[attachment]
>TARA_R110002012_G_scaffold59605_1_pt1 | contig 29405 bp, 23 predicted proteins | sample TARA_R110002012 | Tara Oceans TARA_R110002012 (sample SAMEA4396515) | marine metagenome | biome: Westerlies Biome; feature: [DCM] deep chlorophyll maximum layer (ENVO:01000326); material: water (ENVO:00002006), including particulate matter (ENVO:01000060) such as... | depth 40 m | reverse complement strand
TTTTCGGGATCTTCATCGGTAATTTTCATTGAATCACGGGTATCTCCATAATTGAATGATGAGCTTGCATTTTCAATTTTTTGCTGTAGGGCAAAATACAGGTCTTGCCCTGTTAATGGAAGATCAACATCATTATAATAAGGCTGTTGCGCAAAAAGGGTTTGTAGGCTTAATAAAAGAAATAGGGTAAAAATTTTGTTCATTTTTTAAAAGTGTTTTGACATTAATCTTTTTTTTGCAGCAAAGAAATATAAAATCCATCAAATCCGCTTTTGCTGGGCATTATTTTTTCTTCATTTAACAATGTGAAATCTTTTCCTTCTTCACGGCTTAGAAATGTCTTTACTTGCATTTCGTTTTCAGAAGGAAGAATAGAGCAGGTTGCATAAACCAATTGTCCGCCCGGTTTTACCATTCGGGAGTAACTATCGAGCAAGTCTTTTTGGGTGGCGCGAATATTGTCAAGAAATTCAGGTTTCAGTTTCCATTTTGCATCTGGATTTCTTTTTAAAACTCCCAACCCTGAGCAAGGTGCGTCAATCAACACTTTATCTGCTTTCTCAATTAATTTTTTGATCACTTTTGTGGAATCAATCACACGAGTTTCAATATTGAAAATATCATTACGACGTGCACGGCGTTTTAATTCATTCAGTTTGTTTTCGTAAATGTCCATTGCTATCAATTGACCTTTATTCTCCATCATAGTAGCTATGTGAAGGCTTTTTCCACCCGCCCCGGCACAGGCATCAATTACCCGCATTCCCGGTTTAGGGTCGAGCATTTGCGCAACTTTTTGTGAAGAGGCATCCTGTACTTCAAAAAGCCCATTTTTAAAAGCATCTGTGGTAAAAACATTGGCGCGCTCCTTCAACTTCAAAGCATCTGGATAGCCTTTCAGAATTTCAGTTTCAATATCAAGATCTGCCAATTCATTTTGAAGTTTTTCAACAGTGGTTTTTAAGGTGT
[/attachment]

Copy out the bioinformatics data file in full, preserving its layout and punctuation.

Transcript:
>TARA_R110002012_G_scaffold59605_1_pt1 | contig 29405 bp, 23 predicted proteins | sample TARA_R110002012 | Tara Oceans TARA_R110002012 (sample SAMEA4396515) | marine metagenome | biome: Westerlies Biome; feature: [DCM] deep chlorophyll maximum layer (ENVO:01000326); material: water (ENVO:00002006), including particulate matter (ENVO:01000060) such as... | depth 40 m | reverse complement strand
TTTTCGGGATCTTCATCGGTAATTTTCATTGAATCACGGGTATCTCCATAATTGAATGATGAGCTTGCATTTTCAATTTTTTGCTGTAGGGCAAAATACAGGTCTTGCCCTGTTAATGGAAGATCAACATCATTATAATAAGGCTGTTGCGCAAAAAGGGTTTGTAGGCTTAATAAAAGAAATAGGGTAAAAATTTTGTTCATTTTTTAAAAGTGTTTTGACATTAATCTTTTTTTTGCAGCAAAGAAATATAAAATCCATCAAATCCGCTTTTGCTGGGCATTATTTTTTCTTCATTTAACAATGTGAAATCTTTTCCTTCTTCACGGCTTAGAAATGTCTTTACTTGCATTTCGTTTTCAGAAGGAAGAATAGAGCAGGTTGCATAAACCAATTGTCCGCCCGGTTTTACCATTCGGGAGTAACTATCGAGCAAGTCTTTTTGGGTGGCGCGAATATTGTCAAGAAATTCAGGTTTCAGTTTCCATTTTGCATCTGGATTTCTTTTTAAAACTCCCAACCCTGAGCAAGGTGCGTCAATCAACACTTTATCTGCTTTCTCAATTAATTTTTTGATCACTTTTGTGGAATCAATCACACGAGTTTCAATATTGAAAATATCATTACGACGTGCACGGCGTTTTAATTCATTCAGTTTGTTTTCGTAAATGTCCATTGCTATCAATTGACCTTTATTCTCCATCATAGTAGCTATGTGAAGGCTTTTTCCACCCGCCCCGGCACAGGCATCAATTACCCGCATTCCCGGTTTAGGGTCGAGCATTTGCGCAACTTTTTGTGAAGAGGCATCCTGTACTTCAAAAAGCCCATTTTTAAAAGCATCTGTGGTAAAAACATTGGCGCGCTCCTTCAACTTCAAAGCATCTGGATAGCCTTTCAGAATTTCAGTTTCAATATCAAGATCTGCCAATTCATTTTGAAGTTTTTCAACAGTGGTTTTTAAGGTGT